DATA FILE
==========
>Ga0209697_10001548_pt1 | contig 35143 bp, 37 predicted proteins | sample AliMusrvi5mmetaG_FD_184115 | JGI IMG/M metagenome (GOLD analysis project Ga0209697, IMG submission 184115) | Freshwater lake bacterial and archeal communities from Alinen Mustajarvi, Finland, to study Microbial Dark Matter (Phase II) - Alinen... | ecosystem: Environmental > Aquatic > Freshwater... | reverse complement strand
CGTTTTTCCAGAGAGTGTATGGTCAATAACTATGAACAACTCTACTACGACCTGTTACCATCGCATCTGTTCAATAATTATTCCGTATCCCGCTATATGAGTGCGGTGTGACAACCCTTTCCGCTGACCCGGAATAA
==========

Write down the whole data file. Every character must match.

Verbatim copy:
>Ga0209697_10001548_pt1 | contig 35143 bp, 37 predicted proteins | sample AliMusrvi5mmetaG_FD_184115 | JGI IMG/M metagenome (GOLD analysis project Ga0209697, IMG submission 184115) | Freshwater lake bacterial and archeal communities from Alinen Mustajarvi, Finland, to study Microbial Dark Matter (Phase II) - Alinen... | ecosystem: Environmental > Aquatic > Freshwater... | reverse complement strand
CGTTTTTCCAGAGAGTGTATGGTCAATAACTATGAACAACTCTACTACGACCTGTTACCATCGCATCTGTTCAATAATTATTCCGTATCCCGCTATATGAGTGCGGTGTGACAACCCTTTCCGCTGACCCGGAATAA